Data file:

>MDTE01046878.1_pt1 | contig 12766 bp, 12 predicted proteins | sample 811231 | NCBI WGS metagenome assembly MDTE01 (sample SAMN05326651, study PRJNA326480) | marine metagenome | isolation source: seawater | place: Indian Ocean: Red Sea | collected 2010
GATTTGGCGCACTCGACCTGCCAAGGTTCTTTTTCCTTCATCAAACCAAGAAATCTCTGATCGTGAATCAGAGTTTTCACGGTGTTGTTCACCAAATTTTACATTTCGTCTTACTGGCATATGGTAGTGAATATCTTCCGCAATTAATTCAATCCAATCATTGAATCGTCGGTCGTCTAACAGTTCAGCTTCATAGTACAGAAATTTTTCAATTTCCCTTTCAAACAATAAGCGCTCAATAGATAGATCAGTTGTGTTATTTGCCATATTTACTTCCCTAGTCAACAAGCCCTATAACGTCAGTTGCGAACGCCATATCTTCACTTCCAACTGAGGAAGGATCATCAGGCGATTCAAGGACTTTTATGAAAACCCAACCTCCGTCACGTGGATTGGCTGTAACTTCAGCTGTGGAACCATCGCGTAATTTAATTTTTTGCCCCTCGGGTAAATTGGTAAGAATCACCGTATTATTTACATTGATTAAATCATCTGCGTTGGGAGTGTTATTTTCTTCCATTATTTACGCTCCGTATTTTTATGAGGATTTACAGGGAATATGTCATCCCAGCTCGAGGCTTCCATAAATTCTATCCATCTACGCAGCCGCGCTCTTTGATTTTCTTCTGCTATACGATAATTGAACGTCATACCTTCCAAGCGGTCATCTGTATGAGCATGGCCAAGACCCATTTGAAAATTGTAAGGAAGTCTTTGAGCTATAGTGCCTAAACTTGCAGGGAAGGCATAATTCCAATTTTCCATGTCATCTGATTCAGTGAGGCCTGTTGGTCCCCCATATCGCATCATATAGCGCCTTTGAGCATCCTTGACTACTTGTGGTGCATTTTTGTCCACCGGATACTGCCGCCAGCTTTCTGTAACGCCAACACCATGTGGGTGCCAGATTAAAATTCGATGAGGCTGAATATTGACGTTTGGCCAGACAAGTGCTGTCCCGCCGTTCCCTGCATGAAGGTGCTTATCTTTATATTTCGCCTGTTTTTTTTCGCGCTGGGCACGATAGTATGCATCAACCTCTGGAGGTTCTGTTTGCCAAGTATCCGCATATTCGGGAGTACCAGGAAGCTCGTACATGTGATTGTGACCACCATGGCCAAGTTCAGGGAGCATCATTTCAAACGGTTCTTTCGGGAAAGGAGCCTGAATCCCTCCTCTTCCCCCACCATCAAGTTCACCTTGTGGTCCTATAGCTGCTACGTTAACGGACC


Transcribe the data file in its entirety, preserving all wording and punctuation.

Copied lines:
>MDTE01046878.1_pt1 | contig 12766 bp, 12 predicted proteins | sample 811231 | NCBI WGS metagenome assembly MDTE01 (sample SAMN05326651, study PRJNA326480) | marine metagenome | isolation source: seawater | place: Indian Ocean: Red Sea | collected 2010
GATTTGGCGCACTCGACCTGCCAAGGTTCTTTTTCCTTCATCAAACCAAGAAATCTCTGATCGTGAATCAGAGTTTTCACGGTGTTGTTCACCAAATTTTACATTTCGTCTTACTGGCATATGGTAGTGAATATCTTCCGCAATTAATTCAATCCAATCATTGAATCGTCGGTCGTCTAACAGTTCAGCTTCATAGTACAGAAATTTTTCAATTTCCCTTTCAAACAATAAGCGCTCAATAGATAGATCAGTTGTGTTATTTGCCATATTTACTTCCCTAGTCAACAAGCCCTATAACGTCAGTTGCGAACGCCATATCTTCACTTCCAACTGAGGAAGGATCATCAGGCGATTCAAGGACTTTTATGAAAACCCAACCTCCGTCACGTGGATTGGCTGTAACTTCAGCTGTGGAACCATCGCGTAATTTAATTTTTTGCCCCTCGGGTAAATTGGTAAGAATCACCGTATTATTTACATTGATTAAATCATCTGCGTTGGGAGTGTTATTTTCTTCCATTATTTACGCTCCGTATTTTTATGAGGATTTACAGGGAATATGTCATCCCAGCTCGAGGCTTCCATAAATTCTATCCATCTACGCAGCCGCGCTCTTTGATTTTCTTCTGCTATACGATAATTGAACGTCATACCTTCCAAGCGGTCATCTGTATGAGCATGGCCAAGACCCATTTGAAAATTGTAAGGAAGTCTTTGAGCTATAGTGCCTAAACTTGCAGGGAAGGCATAATTCCAATTTTCCATGTCATCTGATTCAGTGAGGCCTGTTGGTCCCCCATATCGCATCATATAGCGCCTTTGAGCATCCTTGACTACTTGTGGTGCATTTTTGTCCACCGGATACTGCCGCCAGCTTTCTGTAACGCCAACACCATGTGGGTGCCAGATTAAAATTCGATGAGGCTGAATATTGACGTTTGGCCAGACAAGTGCTGTCCCGCCGTTCCCTGCATGAAGGTGCTTATCTTTATATTTCGCCTGTTTTTTTTCGCGCTGGGCACGATAGTATGCATCAACCTCTGGAGGTTCTGTTTGCCAAGTATCCGCATATTCGGGAGTACCAGGAAGCTCGTACATGTGATTGTGACCACCATGGCCAAGTTCAGGGAGCATCATTTCAAACGGTTCTTTCGGGAAAGGAGCCTGAATCCCTCCTCTTCCCCCACCATCAAGTTCACCTTGTGGTCCTATAGCTGCTACGTTAACGGACC